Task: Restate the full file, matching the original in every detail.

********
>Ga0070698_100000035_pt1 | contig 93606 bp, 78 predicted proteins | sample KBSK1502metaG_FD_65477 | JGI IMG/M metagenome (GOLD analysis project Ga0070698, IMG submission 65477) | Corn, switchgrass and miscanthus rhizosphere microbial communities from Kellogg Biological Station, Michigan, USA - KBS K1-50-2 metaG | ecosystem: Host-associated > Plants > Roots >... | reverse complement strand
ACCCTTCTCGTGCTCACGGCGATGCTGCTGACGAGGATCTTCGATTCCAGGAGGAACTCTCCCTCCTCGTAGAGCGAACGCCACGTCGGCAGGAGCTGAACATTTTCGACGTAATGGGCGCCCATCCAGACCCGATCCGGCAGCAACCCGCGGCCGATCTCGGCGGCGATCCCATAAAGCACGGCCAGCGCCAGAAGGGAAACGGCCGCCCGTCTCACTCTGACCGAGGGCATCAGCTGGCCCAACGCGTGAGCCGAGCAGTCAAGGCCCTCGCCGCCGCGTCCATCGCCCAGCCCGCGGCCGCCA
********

>Ga0070698_100000035_pt1 | contig 93606 bp, 78 predicted proteins | sample KBSK1502metaG_FD_65477 | JGI IMG/M metagenome (GOLD analysis project Ga0070698, IMG submission 65477) | Corn, switchgrass and miscanthus rhizosphere microbial communities from Kellogg Biological Station, Michigan, USA - KBS K1-50-2 metaG | ecosystem: Host-associated > Plants > Roots >... | reverse complement strand
ACCCTTCTCGTGCTCACGGCGATGCTGCTGACGAGGATCTTCGATTCCAGGAGGAACTCTCCCTCCTCGTAGAGCGAACGCCACGTCGGCAGGAGCTGAACATTTTCGACGTAATGGGCGCCCATCCAGACCCGATCCGGCAGCAACCCGCGGCCGATCTCGGCGGCGATCCCATAAAGCACGGCCAGCGCCAGAAGGGAAACGGCCGCCCGTCTCACTCTGACCGAGGGCATCAGCTGGCCCAACGCGTGAGCCGAGCAGTCAAGGCCCTCGCCGCCGCGTCCATCGCCCAGCCCGCGGCCGCCA